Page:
Recently I stopped for lunch at one of the D.C. locations of Sweetgreen, and it got me thinking about how a company’s corporate culture and environment plays a critical role in its success. The salad chain launched in D.C. in 2007 and, over the past 10 years, it has grown to 87 locations nationwide, according to Bloomberg, with the goal of reaching almost 100 locations by the end of the year. That kind of growth doesn’t happen by accident.
If you haven’t been to one of their restaurants, you walk into a minimally decorated space, with clear glass as the only thing standing between you and the ingredients. In the background, you can see staff members prepping ingredients for the next batch of salads and bowls. Next to their menu hangs a list of where each of their ingredients has come from. The staff is friendly and checkout is efficient — they don’t accept cash, only credit card or payments through their app, so the transactions are quick.
What do these things have to do with Sweetgreen’s success and what lessons can you take and apply to your business? In my work with leaders and groups, I’ve found three “ways of being” that are necessary for achieving peak performance in an organization, and I see examples of each at Sweetgreen.
Do what you say, always.
Peak performance cultures embody integrity. What I mean by integrity is that when you say you’re going to do something, you do it. Peak performance teams can count on one another and trust that the things their team members commit to will get done. It also means that customers can count on you to do what you say.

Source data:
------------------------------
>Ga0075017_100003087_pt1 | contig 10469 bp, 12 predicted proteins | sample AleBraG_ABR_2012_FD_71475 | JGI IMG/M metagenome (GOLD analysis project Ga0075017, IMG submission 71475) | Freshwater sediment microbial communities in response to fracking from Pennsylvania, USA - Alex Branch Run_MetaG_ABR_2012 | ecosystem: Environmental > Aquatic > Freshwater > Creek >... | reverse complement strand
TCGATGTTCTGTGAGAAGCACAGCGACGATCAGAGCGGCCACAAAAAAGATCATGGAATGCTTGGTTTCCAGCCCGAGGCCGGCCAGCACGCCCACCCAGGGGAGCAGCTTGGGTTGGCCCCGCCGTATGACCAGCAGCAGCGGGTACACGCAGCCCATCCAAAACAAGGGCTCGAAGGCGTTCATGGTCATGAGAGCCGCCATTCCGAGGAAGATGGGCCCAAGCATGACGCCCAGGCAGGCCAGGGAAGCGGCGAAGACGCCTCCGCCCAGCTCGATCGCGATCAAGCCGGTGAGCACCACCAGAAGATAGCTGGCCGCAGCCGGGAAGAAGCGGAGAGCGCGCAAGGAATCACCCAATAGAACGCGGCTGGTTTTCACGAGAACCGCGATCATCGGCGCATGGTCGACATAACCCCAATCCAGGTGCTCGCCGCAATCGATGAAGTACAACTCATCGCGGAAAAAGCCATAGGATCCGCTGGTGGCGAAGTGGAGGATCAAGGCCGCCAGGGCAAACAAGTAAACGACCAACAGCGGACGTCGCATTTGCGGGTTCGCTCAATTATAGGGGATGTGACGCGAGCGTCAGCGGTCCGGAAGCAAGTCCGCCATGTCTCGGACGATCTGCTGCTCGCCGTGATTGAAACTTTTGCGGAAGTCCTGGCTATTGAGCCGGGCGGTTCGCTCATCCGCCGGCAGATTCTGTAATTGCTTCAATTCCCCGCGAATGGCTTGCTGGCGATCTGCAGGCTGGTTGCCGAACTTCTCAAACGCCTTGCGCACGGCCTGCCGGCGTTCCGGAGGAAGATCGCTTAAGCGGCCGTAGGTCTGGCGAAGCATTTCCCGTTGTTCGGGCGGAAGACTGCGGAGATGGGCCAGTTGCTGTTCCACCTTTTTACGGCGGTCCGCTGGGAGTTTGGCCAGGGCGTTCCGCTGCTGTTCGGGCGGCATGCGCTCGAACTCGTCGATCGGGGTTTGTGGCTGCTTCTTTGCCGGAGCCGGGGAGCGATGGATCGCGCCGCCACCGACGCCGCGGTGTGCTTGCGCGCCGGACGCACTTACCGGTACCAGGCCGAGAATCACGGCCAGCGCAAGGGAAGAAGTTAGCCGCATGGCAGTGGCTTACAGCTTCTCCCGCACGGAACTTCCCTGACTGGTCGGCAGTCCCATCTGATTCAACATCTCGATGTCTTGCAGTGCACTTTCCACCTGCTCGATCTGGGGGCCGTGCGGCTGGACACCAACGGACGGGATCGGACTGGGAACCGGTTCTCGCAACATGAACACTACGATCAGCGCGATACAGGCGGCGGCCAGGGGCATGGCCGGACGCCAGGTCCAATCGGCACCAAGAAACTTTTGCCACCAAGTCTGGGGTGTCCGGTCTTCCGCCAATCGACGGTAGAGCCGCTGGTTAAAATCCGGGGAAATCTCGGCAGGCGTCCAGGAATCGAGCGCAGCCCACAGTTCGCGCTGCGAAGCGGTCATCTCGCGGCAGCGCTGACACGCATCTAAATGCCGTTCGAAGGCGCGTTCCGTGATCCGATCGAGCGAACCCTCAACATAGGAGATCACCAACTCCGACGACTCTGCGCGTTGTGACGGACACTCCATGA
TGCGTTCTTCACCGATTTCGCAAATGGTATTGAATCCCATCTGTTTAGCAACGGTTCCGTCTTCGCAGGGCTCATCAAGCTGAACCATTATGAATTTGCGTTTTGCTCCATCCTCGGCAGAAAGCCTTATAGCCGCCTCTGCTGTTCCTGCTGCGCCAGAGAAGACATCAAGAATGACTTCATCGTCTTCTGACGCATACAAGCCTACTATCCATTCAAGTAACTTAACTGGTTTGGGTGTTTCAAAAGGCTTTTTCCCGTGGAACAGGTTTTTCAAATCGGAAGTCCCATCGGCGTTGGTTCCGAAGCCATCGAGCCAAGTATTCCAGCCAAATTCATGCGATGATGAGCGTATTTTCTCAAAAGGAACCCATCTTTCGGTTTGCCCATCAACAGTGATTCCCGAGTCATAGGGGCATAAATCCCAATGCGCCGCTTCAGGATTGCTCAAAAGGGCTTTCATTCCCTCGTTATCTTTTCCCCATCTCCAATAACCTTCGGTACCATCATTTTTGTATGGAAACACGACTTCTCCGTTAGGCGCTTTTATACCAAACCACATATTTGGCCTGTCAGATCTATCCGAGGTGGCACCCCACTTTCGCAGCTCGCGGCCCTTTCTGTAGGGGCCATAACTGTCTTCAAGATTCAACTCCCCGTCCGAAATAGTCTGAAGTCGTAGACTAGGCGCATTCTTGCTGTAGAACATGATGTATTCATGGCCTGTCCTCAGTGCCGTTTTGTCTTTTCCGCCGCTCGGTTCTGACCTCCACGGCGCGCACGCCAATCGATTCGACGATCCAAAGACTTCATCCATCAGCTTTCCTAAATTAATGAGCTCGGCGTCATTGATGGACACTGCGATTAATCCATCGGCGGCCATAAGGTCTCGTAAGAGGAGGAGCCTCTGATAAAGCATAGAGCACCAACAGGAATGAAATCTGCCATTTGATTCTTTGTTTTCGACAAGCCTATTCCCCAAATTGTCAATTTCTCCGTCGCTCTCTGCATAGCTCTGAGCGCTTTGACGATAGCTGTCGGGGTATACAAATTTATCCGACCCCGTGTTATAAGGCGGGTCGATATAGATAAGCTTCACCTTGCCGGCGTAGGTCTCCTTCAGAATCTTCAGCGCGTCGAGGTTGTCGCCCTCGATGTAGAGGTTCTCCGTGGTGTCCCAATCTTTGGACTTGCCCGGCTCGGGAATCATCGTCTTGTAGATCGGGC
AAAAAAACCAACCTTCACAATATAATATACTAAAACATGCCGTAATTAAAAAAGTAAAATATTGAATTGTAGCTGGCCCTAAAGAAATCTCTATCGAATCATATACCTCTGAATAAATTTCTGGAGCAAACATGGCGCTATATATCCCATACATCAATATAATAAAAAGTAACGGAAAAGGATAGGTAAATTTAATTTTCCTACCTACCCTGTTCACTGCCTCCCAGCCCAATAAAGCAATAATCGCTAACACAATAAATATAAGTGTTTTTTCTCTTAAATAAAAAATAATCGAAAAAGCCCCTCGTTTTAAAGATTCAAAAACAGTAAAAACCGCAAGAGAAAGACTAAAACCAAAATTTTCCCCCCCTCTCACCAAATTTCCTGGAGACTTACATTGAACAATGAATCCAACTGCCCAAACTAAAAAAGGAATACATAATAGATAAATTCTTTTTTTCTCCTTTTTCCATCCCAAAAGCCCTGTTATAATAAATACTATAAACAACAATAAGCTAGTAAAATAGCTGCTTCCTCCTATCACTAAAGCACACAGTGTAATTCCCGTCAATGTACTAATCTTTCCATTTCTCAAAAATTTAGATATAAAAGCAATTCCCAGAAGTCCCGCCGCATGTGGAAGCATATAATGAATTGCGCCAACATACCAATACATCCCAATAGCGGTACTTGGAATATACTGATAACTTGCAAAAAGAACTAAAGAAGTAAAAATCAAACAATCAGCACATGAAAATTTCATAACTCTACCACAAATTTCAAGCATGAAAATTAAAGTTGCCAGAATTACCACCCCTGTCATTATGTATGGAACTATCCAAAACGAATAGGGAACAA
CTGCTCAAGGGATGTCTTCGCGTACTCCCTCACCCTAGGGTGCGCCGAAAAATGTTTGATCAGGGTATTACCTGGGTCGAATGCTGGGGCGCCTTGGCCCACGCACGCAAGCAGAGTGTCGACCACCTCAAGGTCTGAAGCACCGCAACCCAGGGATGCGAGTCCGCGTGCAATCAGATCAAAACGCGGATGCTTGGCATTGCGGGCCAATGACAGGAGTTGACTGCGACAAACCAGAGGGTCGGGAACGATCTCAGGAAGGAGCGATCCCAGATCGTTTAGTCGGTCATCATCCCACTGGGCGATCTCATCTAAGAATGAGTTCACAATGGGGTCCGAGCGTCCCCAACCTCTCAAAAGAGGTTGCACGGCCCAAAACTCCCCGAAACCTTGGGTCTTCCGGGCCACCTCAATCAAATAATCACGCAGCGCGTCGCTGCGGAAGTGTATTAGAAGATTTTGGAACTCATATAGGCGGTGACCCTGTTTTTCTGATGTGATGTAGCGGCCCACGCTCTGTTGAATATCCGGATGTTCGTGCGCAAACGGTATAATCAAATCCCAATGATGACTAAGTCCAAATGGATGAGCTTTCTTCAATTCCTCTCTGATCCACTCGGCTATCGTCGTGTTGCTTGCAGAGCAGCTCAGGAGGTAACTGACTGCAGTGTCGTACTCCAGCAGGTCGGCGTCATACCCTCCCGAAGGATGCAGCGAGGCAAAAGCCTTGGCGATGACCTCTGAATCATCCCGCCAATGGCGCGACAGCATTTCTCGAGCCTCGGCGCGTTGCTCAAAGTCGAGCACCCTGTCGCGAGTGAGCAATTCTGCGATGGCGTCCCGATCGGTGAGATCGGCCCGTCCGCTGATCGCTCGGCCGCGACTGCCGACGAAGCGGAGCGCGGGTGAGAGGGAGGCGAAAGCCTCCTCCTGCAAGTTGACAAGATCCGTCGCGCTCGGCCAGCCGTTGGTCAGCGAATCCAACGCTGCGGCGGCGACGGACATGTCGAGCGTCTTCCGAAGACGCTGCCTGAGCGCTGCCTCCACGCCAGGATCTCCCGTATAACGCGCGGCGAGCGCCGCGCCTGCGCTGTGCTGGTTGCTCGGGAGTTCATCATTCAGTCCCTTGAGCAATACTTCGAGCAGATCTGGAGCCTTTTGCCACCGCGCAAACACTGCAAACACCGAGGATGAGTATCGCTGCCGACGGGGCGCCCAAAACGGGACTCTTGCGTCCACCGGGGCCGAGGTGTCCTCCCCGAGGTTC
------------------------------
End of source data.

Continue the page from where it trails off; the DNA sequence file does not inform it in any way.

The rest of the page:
Integrity lends itself to transparency, a key component of Sweetgreen’s mission. They tell customers where they source their ingredients, and they redesigned their restaurants so that customers could see food being prepared in the kitchen. This builds immense trust with your customers and creates loyalty.
If you want to get what you want, you have to be really clear on what that is, and everything you do has to be focused on that. You need to create what Dan Coyle calls in his book The Culture Code: The Secrets of Highly Successful Groups a “high-purpose environment.” Everyone in your organization should be an expert on your company’s purpose and values, and you should communicate them consistently to both employees and your customers.
At Sweetgreen, their mission, as dictated on their website, is to “inspire healthier communities by connecting people to real food.” Walk into one of their stores and you’ll probably see “passion x purpose” written on the wall or on employees’ t-shirts, or even in a mosaic on the floor, creating a visual reminder of their mission. They also post their five values in every location’s kitchen. They are sending a clear, continuous message to their employees and customers about what they stand for and what they’re trying to do.
Being persistent means sticking with your goal or vision until you achieve your outcome. This may mean changing course a few times, adopting initiatives or leaving ones behind that aren’t getting you where you need to go. But you need to maintain a relentless focus on your goal.
For Sweetgreen, this means leveraging the latest tech to keep their business growing. They launched an app in 2013, and by the end of the year, they expect that over half of their orders will be placed through it. It helped them remove cash from their checkout process, and the online ordering function provides them with valuable data about what ingredients customers love and what they can do without. They can use this information to continue to hone their offerings and focus on what their customers want. It also keeps the company on the cutting edge and constantly connected to their customers.
So if you’re looking for ways to learn from Sweetgreen’s success and reach peak performance in your own company, think about how you can introduce or strengthen each of these elements — living and working with integrity, being intentional, and always persisting. No matter your company’s vision or goals, your success depends on them.
First posted on Inc.com